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dc.contributor.advisorLinenberger, Stephen
dc.contributor.authorKoenig, Scott
dc.date.accessioned2020-05-22T15:01:35Z
dc.date.available2020-05-22T15:01:35Z
dc.date.issued2020-04-17
dc.identifier.urihttp://hdl.handle.net/10504/127095
dc.description.abstractThe purpose of this dissertation in practice is to provide an in-depth self-examination of my service as a bishop (a lay clergy position) within the Church of Jesus Christ of Latter-day Saints (LDS). Through the use of autoethnography, I provide a narrative into some of the people and events that shaped my service as a leader. Doing this provides a lens to study the impact of leadership within direction, alignment, and commitment (DAC) (Drath et al., 2008) and the impact it can have on leadership-as-practice (L-A-P) (Raelin, 2016). Both DAC and L-A-P rely less on the process of leadership and more on the outcome of leadership, what people can accomplish together, and how leadership unfolds and emerges through shared experiences. The approach acknowledges leadership as a social phenomenon and incorporates relationships as part of the process of leadership emerging. When introducing DAC, Drath et al. (2006) acknowledged traditional methods of leadership focused on the tripod of leadership consisting of leaders, followers, and the common goals they share as an expression of their commitment, but also recognized a gap in leadership research and development. This led to a study of both the process and the outcome of leadership by looking at direction (the overall goals of the group and the mission that guides them), alignment (the coordination of actions of the group with a common goal), and commitment (the willingness of the group members to participate fully in achieving the collective interest of the group). These models are especially effective in studying the leadership of an organization like the LDS church because of the unique way leaders are chosen and leadership is carried out. Leaders are chosen from a congregation of members who are assigned that congregation based on where they live and not necessarily on previous leadership experience and training.en_US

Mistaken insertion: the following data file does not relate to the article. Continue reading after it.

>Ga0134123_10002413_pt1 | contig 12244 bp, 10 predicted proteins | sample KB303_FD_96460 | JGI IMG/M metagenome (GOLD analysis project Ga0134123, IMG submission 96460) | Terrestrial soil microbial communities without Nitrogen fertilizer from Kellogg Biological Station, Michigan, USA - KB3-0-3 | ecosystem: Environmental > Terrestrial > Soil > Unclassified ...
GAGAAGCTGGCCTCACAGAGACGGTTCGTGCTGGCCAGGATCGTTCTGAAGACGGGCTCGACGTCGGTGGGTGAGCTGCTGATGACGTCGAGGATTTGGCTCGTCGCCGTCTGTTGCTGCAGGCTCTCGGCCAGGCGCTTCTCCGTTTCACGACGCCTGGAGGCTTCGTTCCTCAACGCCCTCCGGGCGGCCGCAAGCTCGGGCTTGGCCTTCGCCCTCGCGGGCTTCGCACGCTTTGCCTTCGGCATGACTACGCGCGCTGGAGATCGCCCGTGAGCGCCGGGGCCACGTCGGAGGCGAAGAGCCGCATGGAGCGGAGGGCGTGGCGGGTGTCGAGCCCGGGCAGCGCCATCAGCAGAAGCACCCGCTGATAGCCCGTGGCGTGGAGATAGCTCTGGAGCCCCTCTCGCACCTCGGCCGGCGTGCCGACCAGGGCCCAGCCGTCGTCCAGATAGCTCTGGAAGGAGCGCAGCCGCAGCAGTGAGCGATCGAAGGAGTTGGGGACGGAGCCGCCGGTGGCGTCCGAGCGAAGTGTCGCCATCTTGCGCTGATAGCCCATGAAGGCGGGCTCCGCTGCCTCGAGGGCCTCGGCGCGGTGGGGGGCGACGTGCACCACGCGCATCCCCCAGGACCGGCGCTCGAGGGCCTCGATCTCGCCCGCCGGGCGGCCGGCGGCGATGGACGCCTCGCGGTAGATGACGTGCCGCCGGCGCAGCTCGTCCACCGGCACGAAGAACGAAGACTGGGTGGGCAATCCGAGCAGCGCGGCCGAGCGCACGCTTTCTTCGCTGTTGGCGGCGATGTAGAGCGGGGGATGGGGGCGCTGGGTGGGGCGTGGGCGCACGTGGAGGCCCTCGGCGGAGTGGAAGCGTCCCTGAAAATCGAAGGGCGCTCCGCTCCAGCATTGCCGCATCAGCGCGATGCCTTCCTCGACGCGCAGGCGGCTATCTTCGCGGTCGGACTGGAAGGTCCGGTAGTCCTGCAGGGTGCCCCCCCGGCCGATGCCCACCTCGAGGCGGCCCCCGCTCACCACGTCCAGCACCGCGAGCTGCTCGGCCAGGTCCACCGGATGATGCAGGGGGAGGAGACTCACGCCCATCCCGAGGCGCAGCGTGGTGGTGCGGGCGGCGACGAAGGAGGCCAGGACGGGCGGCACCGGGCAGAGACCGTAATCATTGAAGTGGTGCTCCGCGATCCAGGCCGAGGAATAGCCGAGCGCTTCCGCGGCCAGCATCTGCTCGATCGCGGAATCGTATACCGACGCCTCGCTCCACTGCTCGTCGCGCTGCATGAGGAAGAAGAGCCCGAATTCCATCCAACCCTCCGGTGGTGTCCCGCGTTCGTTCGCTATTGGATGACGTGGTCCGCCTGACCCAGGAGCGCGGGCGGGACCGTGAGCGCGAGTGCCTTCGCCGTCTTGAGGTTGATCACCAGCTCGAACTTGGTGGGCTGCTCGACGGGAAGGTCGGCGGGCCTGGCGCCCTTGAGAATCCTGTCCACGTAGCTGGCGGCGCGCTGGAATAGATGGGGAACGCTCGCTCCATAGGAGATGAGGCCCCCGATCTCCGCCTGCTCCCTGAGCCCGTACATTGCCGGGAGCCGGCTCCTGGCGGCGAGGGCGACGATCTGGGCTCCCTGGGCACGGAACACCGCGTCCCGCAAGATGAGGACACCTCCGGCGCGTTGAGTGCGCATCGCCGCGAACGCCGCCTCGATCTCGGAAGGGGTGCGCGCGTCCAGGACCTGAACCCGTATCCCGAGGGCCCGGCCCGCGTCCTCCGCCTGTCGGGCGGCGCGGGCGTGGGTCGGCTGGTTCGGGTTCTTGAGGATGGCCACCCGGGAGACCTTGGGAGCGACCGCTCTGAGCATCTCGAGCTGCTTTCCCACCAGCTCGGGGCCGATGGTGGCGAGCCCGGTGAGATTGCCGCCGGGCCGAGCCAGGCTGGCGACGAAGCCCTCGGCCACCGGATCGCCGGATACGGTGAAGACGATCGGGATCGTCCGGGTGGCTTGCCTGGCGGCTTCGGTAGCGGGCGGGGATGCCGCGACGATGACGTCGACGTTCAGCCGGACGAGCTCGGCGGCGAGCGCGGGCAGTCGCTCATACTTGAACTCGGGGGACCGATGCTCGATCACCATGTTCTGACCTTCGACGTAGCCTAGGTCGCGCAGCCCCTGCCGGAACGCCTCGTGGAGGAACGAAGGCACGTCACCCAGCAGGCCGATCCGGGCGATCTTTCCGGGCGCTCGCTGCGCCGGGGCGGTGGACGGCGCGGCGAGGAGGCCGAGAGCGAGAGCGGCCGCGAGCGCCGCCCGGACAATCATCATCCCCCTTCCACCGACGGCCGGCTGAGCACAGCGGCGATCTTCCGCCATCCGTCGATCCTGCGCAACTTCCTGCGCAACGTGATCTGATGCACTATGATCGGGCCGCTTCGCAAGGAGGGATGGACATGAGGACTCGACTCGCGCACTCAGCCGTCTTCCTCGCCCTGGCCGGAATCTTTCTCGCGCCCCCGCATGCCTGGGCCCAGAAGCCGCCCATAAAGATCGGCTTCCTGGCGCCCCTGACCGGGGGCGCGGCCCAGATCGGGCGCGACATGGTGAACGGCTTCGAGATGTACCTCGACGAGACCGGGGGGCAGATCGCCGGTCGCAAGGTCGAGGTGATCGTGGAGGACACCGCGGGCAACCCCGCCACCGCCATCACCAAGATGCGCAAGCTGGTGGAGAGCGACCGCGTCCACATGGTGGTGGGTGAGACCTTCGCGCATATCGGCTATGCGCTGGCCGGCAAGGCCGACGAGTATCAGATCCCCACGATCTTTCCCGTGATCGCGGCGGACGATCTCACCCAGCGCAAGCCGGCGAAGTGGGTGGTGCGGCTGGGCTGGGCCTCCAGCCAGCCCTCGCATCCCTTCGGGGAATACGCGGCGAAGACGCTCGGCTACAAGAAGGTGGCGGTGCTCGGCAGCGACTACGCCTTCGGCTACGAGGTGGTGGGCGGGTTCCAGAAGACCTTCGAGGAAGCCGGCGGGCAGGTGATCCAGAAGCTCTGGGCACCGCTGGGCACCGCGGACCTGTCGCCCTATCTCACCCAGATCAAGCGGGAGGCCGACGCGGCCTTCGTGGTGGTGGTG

dc.language.isoen_USen_US
dc.publisherCreighton Universityen_US
dc.rightsCopyright is retained by the Author. A non-exclusive distribution right is granted to Creighton University and to ProQuest following the publishing model selected above.en_US
dc.titleBack when I was bishop: Autoethnography of Leadership-As-Practice as a bishop within The Church of Jesus Christ of Latter-day Saintsen_US
dc.typeDissertation
dc.rights.holderScott Koenigen_US
dc.publisher.locationOmaha, Nebraskaen_US
dc.description.noteProQuest Traditional Publishing Optionen_US
dc.contributor.cuauthorKoenig, Scott
dc.degree.levelEdD (Doctor of Education)en_US
dc.degree.disciplineInterdisciplinary Ed.D. Program in Leadershipen_US
dc.degree.nameEd.D. Program in Leadershipen_US
dc.degree.grantorGraduate Schoolen_US
dc.degree.committeeMoss-Breen, Jennifer


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